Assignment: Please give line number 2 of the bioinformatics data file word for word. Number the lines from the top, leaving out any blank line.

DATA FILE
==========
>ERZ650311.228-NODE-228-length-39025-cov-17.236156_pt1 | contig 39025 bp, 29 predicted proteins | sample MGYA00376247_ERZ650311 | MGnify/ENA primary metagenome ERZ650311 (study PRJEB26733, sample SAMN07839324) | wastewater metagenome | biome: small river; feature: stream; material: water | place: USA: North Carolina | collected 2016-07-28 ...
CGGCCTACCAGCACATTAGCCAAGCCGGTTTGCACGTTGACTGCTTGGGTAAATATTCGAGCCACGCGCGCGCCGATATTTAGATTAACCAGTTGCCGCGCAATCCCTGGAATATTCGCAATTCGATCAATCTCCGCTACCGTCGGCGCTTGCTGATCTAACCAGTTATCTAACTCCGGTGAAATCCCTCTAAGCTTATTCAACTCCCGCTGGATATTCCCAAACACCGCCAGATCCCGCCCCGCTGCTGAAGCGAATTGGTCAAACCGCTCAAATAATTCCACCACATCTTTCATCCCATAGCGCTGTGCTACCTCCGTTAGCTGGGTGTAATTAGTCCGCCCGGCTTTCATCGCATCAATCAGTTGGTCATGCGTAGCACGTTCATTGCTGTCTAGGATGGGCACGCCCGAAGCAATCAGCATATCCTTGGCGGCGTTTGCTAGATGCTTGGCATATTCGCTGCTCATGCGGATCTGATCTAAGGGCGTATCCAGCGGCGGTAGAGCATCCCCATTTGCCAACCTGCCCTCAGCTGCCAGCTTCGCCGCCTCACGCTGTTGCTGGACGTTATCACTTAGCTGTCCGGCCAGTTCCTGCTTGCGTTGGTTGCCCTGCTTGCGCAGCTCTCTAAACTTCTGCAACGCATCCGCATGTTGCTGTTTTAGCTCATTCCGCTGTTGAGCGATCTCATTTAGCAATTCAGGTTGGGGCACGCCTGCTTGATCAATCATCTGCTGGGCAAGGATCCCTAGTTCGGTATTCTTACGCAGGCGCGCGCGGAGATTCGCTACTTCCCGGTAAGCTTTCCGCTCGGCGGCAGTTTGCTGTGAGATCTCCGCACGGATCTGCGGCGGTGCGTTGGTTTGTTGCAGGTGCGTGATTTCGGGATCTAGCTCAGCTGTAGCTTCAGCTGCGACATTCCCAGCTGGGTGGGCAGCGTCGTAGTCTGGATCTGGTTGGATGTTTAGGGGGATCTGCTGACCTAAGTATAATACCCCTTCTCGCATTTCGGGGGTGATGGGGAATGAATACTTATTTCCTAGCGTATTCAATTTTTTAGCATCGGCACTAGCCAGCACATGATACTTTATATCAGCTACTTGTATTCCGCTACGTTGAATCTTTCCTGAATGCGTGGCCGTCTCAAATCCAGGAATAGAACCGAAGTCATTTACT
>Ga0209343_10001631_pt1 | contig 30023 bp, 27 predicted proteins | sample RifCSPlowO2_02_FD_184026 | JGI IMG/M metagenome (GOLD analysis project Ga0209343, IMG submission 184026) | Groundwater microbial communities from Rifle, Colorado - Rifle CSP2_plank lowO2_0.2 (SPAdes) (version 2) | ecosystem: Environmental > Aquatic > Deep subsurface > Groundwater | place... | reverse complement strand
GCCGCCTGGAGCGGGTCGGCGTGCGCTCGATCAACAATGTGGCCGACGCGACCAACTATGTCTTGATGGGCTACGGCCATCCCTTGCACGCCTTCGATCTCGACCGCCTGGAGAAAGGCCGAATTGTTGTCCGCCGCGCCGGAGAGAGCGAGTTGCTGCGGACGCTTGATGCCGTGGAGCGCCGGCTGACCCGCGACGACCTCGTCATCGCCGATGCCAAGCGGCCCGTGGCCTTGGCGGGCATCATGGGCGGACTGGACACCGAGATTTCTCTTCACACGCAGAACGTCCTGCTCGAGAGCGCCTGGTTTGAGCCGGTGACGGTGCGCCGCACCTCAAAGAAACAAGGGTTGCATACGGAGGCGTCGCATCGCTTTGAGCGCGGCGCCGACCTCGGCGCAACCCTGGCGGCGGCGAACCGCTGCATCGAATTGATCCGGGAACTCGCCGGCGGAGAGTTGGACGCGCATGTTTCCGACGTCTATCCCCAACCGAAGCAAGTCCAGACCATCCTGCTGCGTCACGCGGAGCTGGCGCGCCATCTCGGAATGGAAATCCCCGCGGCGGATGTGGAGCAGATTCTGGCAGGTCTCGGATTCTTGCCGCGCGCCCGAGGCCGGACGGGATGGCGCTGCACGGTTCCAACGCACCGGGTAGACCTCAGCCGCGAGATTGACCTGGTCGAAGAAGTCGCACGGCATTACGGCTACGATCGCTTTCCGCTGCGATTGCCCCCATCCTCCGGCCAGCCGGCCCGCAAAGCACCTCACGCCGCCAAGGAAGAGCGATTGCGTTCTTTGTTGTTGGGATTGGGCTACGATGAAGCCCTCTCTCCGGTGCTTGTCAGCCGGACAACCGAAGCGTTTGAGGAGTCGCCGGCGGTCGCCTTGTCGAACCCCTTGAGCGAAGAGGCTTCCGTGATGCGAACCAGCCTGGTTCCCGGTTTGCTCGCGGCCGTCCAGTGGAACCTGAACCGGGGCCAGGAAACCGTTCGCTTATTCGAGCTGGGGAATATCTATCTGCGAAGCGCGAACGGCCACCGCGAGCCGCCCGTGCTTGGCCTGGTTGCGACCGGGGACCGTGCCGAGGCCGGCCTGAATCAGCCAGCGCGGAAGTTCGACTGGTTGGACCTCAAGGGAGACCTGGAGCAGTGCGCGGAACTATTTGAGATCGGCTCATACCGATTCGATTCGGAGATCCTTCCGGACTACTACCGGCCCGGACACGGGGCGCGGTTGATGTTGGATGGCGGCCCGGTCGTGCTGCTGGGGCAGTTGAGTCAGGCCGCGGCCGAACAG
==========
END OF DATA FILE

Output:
CGGCCTACCAGCACATTAGCCAAGCCGGTTTGCACGTTGACTGCTTGGGTAAATATTCGAGCCACGCGCGCGCCGATATTTAGATTAACCAGTTGCCGCGCAATCCCTGGAATATTCGCAATTCGATCAATCTCCGCTACCGTCGGCGCTTGCTGATCTAACCAGTTATCTAACTCCGGTGAAATCCCTCTAAGCTTATTCAACTCCCGCTGGATATTCCCAAACACCGCCAGATCCCGCCCCGCTGCTGAAGCGAATTGGTCAAACCGCTCAAATAATTCCACCACATCTTTCATCCCATAGCGCTGTGCTACCTCCGTTAGCTGGGTGTAATTAGTCCGCCCGGCTTTCATCGCATCAATCAGTTGGTCATGCGTAGCACGTTCATTGCTGTCTAGGATGGGCACGCCCGAAGCAATCAGCATATCCTTGGCGGCGTTTGCTAGATGCTTGGCATATTCGCTGCTCATGCGGATCTGATCTAAGGGCGTATCCAGCGGCGGTAGAGCATCCCCATTTGCCAACCTGCCCTCAGCTGCCAGCTTCGCCGCCTCACGCTGTTGCTGGACGTTATCACTTAGCTGTCCGGCCAGTTCCTGCTTGCGTTGGTTGCCCTGCTTGCGCAGCTCTCTAAACTTCTGCAACGCATCCGCATGTTGCTGTTTTAGCTCATTCCGCTGTTGAGCGATCTCATTTAGCAATTCAGGTTGGGGCACGCCTGCTTGATCAATCATCTGCTGGGCAAGGATCCCTAGTTCGGTATTCTTACGCAGGCGCGCGCGGAGATTCGCTACTTCCCGGTAAGCTTTCCGCTCGGCGGCAGTTTGCTGTGAGATCTCCGCACGGATCTGCGGCGGTGCGTTGGTTTGTTGCAGGTGCGTGATTTCGGGATCTAGCTCAGCTGTAGCTTCAGCTGCGACATTCCCAGCTGGGTGGGCAGCGTCGTAGTCTGGATCTGGTTGGATGTTTAGGGGGATCTGCTGACCTAAGTATAATACCCCTTCTCGCATTTCGGGGGTGATGGGGAATGAATACTTATTTCCTAGCGTATTCAATTTTTTAGCATCGGCACTAGCCAGCACATGATACTTTATATCAGCTACTTGTATTCCGCTACGTTGAATCTTTCCTGAATGCGTGGCCGTCTCAAATCCAGGAATAGAACCGAAGTCATTTACT